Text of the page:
It’s stopped raining. The birds at the bird shop in my neighbourhood are in full chirp. From my window, I see a neighbour wandering downstairs having a cigarette and a couple of people with their government-issued black masks making their way somewhere. To get essential supplies? To get a packed lunch?
I haven’t been down from my home today; I am busy reading the news. I am waiting for 12.30pm when I have slotted a Zoom class for my student journalists.
Life has changed.
Yet in some ways, it has not. Not for a long time.
The Covid-19 outbreak is showing up the seams in our society. MPs are talking about people who want to commit suicide because jobs have been cancelled, about breadwinners who have to let their kids go hungry. I think that most people, including me, have it real easy, being able to discuss the efficacy of wearing a mask or plotting and projecting the rise in infection cases.
Those who live from hand-to-mouth have a safety net drawn up for them in the last three Budgets. The G has set aside its anti-welfarist tendencies by putting cash directly into people’s hands. It has no choice but to do so, because people are not working because they can’t, and not because they won’t.
I wonder if they know how to get access to all the measures. The first reaction of those whose livelihoods are directly threatened, I think, would be panic. I am talking especially about the daily-rated workers and those employed in small businesses, like the kopi tiam uncle and hawker assistant.
Those employed in giving direct service like manicure, plumbing and air-con servicing would probably have an appointment log full of cancelled bookings – for the second time. The first time was when they lost their Malaysian employees who decided to stay at home. Now, it’s no business at all, even if their employees had returned.
Do these people know about the relief for the self employed, Job Support Scheme, Workfare and other separate handouts? Or do they have to depend on the efficiency of the distribution system or the goodness of their employers?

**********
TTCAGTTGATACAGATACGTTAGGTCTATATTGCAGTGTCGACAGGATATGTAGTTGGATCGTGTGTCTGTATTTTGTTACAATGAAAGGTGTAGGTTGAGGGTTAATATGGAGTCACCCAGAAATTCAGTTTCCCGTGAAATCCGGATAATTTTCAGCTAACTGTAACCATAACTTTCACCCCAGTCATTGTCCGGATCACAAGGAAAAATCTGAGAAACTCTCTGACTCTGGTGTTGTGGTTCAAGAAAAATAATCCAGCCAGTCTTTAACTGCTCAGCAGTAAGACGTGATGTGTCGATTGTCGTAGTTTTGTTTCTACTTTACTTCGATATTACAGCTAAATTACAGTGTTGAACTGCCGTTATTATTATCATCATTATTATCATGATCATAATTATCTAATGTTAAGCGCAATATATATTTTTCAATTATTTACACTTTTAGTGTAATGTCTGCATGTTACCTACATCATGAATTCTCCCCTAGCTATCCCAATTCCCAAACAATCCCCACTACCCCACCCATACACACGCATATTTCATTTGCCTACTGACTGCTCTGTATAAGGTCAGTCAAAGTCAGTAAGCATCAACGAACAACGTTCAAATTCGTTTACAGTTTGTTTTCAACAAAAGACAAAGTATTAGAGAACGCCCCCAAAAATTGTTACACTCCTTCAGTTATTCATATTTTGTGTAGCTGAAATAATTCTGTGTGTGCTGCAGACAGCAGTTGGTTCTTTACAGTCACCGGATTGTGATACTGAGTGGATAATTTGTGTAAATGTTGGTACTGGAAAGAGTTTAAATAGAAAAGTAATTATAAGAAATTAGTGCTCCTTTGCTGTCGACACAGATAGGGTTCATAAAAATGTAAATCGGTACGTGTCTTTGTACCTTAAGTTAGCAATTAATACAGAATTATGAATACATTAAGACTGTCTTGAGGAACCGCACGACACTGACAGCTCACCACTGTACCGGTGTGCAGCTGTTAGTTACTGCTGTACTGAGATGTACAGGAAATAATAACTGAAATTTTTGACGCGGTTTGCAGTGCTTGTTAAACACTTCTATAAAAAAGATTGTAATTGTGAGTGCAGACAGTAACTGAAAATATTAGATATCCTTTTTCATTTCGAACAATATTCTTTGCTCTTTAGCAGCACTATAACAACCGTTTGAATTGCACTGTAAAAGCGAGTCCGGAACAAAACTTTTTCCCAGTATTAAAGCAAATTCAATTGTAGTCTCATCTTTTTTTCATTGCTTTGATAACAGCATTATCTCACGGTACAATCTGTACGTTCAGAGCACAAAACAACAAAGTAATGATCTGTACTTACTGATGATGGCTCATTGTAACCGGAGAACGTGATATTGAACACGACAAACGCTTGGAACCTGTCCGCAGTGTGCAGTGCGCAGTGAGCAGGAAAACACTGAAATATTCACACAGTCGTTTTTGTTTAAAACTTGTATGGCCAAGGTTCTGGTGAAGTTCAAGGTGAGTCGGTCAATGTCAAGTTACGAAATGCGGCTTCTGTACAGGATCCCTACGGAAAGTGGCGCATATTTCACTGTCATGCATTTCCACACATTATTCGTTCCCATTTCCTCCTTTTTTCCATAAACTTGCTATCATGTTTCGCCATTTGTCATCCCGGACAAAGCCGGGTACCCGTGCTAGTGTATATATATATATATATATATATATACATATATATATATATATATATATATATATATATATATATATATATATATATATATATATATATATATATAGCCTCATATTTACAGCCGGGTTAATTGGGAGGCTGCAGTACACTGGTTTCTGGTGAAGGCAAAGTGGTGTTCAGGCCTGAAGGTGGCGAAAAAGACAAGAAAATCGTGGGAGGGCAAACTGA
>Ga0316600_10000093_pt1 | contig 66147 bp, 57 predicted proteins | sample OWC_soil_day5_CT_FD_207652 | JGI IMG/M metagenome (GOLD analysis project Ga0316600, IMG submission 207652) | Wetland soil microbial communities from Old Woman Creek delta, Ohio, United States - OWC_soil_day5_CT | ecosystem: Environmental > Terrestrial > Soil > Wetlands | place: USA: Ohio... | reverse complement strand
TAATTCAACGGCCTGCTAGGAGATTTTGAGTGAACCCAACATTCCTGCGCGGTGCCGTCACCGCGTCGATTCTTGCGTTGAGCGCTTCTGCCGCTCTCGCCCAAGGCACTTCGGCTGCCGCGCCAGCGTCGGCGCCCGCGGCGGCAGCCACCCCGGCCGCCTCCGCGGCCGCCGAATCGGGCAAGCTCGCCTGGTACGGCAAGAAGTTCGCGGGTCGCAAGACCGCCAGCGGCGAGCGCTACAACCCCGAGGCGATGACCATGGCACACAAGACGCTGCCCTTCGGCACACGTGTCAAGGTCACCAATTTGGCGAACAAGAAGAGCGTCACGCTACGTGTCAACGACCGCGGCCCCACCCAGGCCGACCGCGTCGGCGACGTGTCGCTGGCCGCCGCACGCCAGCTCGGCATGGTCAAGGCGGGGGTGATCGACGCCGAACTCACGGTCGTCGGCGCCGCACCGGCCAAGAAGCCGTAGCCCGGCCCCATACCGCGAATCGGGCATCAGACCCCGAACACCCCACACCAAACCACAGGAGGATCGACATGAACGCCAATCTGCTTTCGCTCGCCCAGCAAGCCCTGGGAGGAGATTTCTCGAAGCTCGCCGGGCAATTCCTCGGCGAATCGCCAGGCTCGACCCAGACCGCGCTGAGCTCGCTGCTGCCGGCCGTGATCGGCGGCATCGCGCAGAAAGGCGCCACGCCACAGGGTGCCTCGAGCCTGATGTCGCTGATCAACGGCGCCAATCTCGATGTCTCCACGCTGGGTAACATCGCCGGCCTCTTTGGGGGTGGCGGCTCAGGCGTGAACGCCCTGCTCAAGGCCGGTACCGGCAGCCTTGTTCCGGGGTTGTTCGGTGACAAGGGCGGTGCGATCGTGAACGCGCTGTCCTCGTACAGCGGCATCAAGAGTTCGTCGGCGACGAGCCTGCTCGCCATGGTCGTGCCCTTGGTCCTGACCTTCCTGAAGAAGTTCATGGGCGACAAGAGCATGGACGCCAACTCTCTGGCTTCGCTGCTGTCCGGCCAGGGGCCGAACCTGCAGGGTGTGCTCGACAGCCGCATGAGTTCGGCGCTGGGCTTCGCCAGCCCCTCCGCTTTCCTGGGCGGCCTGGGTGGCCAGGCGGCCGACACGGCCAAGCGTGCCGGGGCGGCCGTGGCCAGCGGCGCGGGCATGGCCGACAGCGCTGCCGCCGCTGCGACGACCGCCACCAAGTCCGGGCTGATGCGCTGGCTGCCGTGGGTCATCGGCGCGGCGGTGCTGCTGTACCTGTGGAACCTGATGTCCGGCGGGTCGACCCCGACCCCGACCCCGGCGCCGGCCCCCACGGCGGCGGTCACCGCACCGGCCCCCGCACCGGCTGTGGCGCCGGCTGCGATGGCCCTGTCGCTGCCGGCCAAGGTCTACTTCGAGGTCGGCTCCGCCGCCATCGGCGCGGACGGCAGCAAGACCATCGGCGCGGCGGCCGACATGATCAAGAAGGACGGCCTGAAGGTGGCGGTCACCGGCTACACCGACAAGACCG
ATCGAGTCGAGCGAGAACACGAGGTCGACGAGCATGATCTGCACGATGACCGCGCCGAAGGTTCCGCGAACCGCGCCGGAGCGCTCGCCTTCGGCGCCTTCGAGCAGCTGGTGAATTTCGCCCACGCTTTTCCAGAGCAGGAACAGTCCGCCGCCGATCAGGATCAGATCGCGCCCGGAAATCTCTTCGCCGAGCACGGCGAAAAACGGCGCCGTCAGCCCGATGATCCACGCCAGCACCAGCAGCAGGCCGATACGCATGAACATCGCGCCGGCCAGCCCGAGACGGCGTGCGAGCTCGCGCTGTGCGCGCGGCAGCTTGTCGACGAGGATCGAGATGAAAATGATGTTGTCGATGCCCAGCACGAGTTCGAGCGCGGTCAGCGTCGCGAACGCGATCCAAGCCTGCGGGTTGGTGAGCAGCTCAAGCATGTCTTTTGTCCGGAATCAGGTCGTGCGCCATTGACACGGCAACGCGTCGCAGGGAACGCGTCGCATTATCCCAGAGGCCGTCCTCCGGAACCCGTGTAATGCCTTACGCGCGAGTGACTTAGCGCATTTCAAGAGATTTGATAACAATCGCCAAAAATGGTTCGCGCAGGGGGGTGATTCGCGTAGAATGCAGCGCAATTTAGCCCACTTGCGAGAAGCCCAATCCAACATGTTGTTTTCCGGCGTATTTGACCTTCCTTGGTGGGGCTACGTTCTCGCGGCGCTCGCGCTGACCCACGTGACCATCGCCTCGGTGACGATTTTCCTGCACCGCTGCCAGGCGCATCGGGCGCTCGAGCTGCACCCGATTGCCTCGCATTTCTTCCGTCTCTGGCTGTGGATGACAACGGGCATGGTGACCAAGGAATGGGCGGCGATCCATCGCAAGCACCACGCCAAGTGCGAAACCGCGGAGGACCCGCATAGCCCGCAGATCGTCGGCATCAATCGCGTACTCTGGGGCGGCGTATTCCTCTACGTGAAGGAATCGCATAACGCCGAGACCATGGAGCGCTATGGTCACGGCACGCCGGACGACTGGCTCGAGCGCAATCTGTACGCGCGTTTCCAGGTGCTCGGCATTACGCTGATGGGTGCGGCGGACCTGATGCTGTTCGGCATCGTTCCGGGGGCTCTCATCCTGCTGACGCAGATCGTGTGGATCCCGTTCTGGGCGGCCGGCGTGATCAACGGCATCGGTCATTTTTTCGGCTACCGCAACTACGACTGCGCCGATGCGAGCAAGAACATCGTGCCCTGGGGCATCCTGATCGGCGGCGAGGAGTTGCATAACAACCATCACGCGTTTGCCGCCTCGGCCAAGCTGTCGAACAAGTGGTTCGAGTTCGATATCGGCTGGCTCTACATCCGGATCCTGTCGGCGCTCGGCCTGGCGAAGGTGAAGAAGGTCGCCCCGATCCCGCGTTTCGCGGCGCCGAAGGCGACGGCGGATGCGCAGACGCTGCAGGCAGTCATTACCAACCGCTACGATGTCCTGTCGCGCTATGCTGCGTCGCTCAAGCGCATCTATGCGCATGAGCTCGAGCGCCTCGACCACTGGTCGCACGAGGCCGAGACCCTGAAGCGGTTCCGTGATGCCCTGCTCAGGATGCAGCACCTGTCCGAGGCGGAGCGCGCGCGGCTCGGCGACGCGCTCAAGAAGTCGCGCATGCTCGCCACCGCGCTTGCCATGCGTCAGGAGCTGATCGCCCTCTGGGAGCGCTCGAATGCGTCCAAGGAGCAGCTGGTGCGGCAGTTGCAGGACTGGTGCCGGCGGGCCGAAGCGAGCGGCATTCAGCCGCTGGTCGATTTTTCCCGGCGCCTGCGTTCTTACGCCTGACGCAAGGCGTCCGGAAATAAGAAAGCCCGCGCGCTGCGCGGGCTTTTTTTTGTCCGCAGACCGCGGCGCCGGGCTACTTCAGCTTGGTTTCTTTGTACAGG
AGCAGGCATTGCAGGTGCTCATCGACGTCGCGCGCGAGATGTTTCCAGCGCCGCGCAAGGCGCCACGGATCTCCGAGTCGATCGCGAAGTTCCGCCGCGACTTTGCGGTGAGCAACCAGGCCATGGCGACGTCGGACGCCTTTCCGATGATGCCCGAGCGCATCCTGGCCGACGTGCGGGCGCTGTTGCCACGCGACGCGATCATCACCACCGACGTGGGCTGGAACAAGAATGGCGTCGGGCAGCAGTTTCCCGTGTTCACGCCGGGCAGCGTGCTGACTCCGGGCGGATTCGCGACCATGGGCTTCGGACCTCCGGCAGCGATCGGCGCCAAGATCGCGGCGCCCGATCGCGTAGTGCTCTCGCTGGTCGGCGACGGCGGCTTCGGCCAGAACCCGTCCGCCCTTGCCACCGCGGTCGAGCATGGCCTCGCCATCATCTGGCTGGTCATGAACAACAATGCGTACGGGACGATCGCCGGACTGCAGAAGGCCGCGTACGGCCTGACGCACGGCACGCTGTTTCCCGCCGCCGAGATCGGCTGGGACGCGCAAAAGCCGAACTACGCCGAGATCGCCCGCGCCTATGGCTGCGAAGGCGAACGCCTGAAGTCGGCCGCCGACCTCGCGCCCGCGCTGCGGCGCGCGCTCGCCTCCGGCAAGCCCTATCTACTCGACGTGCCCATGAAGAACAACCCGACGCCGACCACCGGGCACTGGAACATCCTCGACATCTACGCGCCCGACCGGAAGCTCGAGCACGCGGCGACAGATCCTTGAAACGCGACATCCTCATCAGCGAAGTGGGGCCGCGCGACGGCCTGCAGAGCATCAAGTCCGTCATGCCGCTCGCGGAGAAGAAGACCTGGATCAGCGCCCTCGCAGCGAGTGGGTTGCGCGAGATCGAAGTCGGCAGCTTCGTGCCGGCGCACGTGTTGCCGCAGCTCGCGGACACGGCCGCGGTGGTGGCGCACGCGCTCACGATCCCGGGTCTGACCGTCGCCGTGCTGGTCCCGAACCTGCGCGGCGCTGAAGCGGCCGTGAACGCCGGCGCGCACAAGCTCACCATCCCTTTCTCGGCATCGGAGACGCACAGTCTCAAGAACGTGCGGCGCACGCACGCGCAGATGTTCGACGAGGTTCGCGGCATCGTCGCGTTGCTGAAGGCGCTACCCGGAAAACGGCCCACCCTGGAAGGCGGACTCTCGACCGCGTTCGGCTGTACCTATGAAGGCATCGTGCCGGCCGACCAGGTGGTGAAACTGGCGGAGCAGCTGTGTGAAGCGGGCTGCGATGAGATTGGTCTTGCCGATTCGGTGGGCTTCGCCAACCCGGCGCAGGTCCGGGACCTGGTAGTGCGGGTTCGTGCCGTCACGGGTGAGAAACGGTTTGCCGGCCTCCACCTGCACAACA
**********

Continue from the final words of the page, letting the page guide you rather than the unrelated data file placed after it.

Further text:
Or are they already too demoralised to think that they can tide over the period? It can’t be easy, driving a cab without passengers, even if there is a generous support package for taxi-drivers. There is this thing called self-worth, which usually derives from holding down a paying job.
Then there is the question of when the money will arrive in their hands. I am glad the G now recognises the urgency of putting cash in hand quickly, pushing forward the dates of distribution to employers and workers. Even in normal times, for those living on the margins, a few days delay in salary payment could mean going hungry for those few days.
I am also glad that applications for the Temporary Relief Fund can be done online. I don’t think people like being singled out as “those in need’’ as they queue for that $500 in community centres. They deserve our empathy, unlike the queue of people outside IKEA outlets.
The Budgets have got more and more generous. It now supports every worker even if the worker doesn’t need that 75 per cent wage subsidy or the $900 handout. The G says those who can do without the money can donate it to other causes. I will do so for mine. I think it is time for the better-off to put their money where their mouth is instead of giving the G lip about neglecting those in poverty.
Then I read about the state of foreign worker dormitories, which has not been much in the spotlight in recent years. It seems that such dorms are the new transmission grounds for the virus, forming the so-called third wave.
The authorities seemed to have taken their eye off this sector that doesn’t lend itself to social distancing measures. I wonder how that happened? Did the authorities think that because the workers go to work and then go back to the dorm, they are safe in self-contained settings? But what about Sundays and free-time? In that first round of mask distribution, foreign domestic workers can rely on the household for a mask. I wonder if the foreign workers’ employers got one for them.